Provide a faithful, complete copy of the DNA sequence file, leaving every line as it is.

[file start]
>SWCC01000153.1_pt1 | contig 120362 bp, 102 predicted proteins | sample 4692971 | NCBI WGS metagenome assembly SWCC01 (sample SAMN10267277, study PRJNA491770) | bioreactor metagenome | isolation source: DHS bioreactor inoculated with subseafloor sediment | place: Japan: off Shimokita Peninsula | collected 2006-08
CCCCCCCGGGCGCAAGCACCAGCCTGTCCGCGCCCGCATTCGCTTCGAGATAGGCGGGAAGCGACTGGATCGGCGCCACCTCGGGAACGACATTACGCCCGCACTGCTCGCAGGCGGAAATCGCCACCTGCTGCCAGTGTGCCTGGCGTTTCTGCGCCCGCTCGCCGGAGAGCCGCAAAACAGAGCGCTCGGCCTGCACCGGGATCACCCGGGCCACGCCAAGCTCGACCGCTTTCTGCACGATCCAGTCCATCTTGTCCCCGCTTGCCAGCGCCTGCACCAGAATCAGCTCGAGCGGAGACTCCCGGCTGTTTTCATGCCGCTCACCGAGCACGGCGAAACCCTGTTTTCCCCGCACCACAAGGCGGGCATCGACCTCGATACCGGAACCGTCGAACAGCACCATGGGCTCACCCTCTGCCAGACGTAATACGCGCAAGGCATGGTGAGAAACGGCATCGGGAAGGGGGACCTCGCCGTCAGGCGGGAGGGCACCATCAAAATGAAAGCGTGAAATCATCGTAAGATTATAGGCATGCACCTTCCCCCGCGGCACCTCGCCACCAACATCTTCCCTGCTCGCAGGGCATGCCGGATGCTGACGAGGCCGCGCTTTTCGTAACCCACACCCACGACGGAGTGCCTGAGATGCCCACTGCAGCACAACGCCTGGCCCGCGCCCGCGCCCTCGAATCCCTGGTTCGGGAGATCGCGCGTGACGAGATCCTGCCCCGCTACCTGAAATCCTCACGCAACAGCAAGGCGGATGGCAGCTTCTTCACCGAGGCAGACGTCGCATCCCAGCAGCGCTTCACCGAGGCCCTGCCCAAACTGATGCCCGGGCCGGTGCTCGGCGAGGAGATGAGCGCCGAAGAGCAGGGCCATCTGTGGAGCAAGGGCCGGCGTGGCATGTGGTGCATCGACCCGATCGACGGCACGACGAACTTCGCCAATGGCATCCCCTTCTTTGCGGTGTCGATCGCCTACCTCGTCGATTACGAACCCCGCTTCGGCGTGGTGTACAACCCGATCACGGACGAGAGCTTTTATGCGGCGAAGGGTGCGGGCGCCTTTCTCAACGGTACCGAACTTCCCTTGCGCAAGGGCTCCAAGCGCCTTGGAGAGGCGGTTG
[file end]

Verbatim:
>SWCC01000153.1_pt1 | contig 120362 bp, 102 predicted proteins | sample 4692971 | NCBI WGS metagenome assembly SWCC01 (sample SAMN10267277, study PRJNA491770) | bioreactor metagenome | isolation source: DHS bioreactor inoculated with subseafloor sediment | place: Japan: off Shimokita Peninsula | collected 2006-08
CCCCCCCGGGCGCAAGCACCAGCCTGTCCGCGCCCGCATTCGCTTCGAGATAGGCGGGAAGCGACTGGATCGGCGCCACCTCGGGAACGACATTACGCCCGCACTGCTCGCAGGCGGAAATCGCCACCTGCTGCCAGTGTGCCTGGCGTTTCTGCGCCCGCTCGCCGGAGAGCCGCAAAACAGAGCGCTCGGCCTGCACCGGGATCACCCGGGCCACGCCAAGCTCGACCGCTTTCTGCACGATCCAGTCCATCTTGTCCCCGCTTGCCAGCGCCTGCACCAGAATCAGCTCGAGCGGAGACTCCCGGCTGTTTTCATGCCGCTCACCGAGCACGGCGAAACCCTGTTTTCCCCGCACCACAAGGCGGGCATCGACCTCGATACCGGAACCGTCGAACAGCACCATGGGCTCACCCTCTGCCAGACGTAATACGCGCAAGGCATGGTGAGAAACGGCATCGGGAAGGGGGACCTCGCCGTCAGGCGGGAGGGCACCATCAAAATGAAAGCGTGAAATCATCGTAAGATTATAGGCATGCACCTTCCCCCGCGGCACCTCGCCACCAACATCTTCCCTGCTCGCAGGGCATGCCGGATGCTGACGAGGCCGCGCTTTTCGTAACCCACACCCACGACGGAGTGCCTGAGATGCCCACTGCAGCACAACGCCTGGCCCGCGCCCGCGCCCTCGAATCCCTGGTTCGGGAGATCGCGCGTGACGAGATCCTGCCCCGCTACCTGAAATCCTCACGCAACAGCAAGGCGGATGGCAGCTTCTTCACCGAGGCAGACGTCGCATCCCAGCAGCGCTTCACCGAGGCCCTGCCCAAACTGATGCCCGGGCCGGTGCTCGGCGAGGAGATGAGCGCCGAAGAGCAGGGCCATCTGTGGAGCAAGGGCCGGCGTGGCATGTGGTGCATCGACCCGATCGACGGCACGACGAACTTCGCCAATGGCATCCCCTTCTTTGCGGTGTCGATCGCCTACCTCGTCGATTACGAACCCCGCTTCGGCGTGGTGTACAACCCGATCACGGACGAGAGCTTTTATGCGGCGAAGGGTGCGGGCGCCTTTCTCAACGGTACCGAACTTCCCTTGCGCAAGGGCTCCAAGCGCCTTGGAGAGGCGGTTG